With restrictions in place and Leicester to go ahead tonight despite such restrictions, horse racing has been on a bit of a roller coaster in the past few months. But with Sandown Park and Ascot taking place in July, there’s still plenty of sports betting taking place for fans around the world.
Jockeys see the benefits of one race a day
With the lockdown measures and Government guidelines to prevent the spread of the Coronavirus, jockey’s have been restricted to riding at one race meeting per day. Whilst this is a restriction, many believe this has been a silver lining and an unintended benefit.
Jockeys are undoubtedly missing rides, but it means they’re not having to travel quickly to a second meeting. This limits the length of their working day, which has been considered to yield greater benefits than it has costs by the Professional Jockeys Association.
“Someone was going to have an accident if that way of working continued. We didn’t use Covid-19 to trial this, the restrictions came from Jerry Hill and they were based on not wanting people travelling between meetings and potentially increasing the risk,” stated Paul Struthers, the chief executive of PJA. Paul claims they have had various near misses on motorways.
Financial impacts of lockdown
A few vendors have recently made a return on their investments as breeze-up sales began again on Thursday at Tattersalls. This comes two months later than normal, with only a couple of socially-distanced buyers in the auction ring.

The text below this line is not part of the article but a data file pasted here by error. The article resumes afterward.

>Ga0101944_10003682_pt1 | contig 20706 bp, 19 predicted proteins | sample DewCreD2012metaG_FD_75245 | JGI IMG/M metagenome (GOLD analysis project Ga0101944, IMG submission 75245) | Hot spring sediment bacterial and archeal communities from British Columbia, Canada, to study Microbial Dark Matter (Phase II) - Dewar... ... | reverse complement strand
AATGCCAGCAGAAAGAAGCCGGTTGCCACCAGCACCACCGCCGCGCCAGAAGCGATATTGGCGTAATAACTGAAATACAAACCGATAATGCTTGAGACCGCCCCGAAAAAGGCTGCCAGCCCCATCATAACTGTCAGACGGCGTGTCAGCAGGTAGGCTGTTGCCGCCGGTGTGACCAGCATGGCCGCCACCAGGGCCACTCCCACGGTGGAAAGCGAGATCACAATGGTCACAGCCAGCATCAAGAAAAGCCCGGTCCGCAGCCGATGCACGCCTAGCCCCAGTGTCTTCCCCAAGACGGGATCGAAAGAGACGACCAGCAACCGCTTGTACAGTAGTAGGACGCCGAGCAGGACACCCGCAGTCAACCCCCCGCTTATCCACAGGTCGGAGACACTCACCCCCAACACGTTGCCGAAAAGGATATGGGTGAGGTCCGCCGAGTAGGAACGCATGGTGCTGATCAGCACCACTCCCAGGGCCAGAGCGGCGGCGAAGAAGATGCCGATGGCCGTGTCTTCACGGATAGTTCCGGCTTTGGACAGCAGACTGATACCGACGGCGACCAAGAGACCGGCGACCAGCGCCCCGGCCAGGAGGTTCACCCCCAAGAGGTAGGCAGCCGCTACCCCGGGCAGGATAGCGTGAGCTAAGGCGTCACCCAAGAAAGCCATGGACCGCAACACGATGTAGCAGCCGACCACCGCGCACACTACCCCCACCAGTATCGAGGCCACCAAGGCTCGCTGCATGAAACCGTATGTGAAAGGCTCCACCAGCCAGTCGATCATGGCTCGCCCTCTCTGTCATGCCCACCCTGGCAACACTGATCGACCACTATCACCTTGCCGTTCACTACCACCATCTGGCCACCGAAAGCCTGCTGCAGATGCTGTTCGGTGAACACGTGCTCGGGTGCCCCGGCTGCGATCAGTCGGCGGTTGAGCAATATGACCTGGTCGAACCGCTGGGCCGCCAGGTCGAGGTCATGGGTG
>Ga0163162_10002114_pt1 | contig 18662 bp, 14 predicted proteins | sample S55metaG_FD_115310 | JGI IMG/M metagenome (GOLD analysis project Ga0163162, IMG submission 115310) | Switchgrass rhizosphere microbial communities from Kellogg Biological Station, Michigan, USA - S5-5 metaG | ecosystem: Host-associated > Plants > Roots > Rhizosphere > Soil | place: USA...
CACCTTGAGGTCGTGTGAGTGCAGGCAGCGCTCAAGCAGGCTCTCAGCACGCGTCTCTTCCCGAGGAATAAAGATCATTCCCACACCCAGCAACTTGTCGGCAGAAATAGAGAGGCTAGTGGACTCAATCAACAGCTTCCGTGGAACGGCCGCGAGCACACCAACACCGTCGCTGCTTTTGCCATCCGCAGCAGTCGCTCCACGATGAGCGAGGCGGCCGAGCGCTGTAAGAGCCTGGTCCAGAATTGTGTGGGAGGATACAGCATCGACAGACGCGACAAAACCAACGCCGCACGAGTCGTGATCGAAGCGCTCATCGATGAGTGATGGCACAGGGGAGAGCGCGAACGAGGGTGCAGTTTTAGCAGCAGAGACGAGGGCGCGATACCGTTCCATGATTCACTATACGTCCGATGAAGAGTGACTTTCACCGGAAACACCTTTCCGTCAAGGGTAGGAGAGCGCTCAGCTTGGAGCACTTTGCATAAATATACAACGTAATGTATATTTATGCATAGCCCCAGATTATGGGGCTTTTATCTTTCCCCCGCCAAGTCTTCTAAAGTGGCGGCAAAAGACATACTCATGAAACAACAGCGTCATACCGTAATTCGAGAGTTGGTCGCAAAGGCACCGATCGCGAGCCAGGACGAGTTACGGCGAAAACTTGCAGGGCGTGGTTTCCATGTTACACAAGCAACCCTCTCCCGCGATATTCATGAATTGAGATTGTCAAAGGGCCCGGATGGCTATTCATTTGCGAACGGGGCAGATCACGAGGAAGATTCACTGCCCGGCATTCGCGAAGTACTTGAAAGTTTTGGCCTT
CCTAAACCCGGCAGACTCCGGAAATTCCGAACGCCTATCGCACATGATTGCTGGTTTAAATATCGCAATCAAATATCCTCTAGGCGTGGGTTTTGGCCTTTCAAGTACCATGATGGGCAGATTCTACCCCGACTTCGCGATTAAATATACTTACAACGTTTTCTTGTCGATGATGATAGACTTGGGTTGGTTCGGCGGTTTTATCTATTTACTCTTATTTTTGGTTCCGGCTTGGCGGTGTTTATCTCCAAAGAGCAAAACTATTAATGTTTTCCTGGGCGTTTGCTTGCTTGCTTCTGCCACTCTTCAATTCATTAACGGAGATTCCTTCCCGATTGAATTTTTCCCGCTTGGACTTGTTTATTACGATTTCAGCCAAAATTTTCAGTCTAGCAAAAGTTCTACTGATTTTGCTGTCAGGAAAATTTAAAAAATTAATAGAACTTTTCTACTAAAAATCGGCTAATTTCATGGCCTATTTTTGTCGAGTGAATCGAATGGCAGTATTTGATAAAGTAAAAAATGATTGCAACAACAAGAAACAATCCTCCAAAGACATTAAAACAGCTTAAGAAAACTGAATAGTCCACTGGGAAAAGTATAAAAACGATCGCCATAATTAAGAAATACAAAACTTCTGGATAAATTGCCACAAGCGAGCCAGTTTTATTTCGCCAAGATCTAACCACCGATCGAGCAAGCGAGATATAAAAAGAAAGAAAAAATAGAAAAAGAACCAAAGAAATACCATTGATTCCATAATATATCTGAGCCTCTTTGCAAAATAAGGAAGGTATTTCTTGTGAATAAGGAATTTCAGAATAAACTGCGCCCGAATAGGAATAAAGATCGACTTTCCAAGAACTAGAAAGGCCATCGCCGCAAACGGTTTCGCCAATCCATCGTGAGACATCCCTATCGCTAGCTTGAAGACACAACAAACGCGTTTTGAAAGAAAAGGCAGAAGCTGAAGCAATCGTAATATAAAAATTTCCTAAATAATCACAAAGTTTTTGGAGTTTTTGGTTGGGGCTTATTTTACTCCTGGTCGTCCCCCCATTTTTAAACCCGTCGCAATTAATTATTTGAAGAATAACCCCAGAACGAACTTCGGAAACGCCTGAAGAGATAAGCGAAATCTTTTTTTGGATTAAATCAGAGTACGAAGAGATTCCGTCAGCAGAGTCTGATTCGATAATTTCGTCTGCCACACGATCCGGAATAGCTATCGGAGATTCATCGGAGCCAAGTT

With numbers smaller across the board, the market for race-ready horses adapted to the 3 month loss we have had in races. It’s feared by many that a lot of these 2-year-old horses will never find an owner.
The two-day, high-profile Craven Breeze-Up were postponed and held in a single day last Thursday. Of all 61 juveniles sold, the total value sold was down 27%, the average price was down 14%, and the median price was down 30%.
Royal Ascot 2020
Royal Ascot experienced something it never has, and something that made it arguably not the Royal Ascot. With no crowds, there was no fashion. There were no royalty, and there were no bookmakers. Yet, somehow, Royal Ascot still had its drama. Frankie Dettori rode a hat-trick and claimed his seventh jockeys title, whilst Nando Parrado became the Royal Ascott’s biggest priced winner in its history.
There was also a display of equine excellence by Stradivarius, who had all odds against him. With torrential rain all day and all night, he had turned the Golden Cup into a procession. This was Stradivarius’ third Gold Cup in a row at the Royal Ascot, putting him up there with the greats. As Frankie Dettori pointed out last year at Goodwood, “He’ll never be flash and win by 10 lengths, but he gets the job done.”
As we head into the mid-summer and Coronavirus infections on the decline in most countries, horse racing is picking back up. For how long? We don’t know. But in the apprehension of a second wave, we should embrace the upcoming events all the more.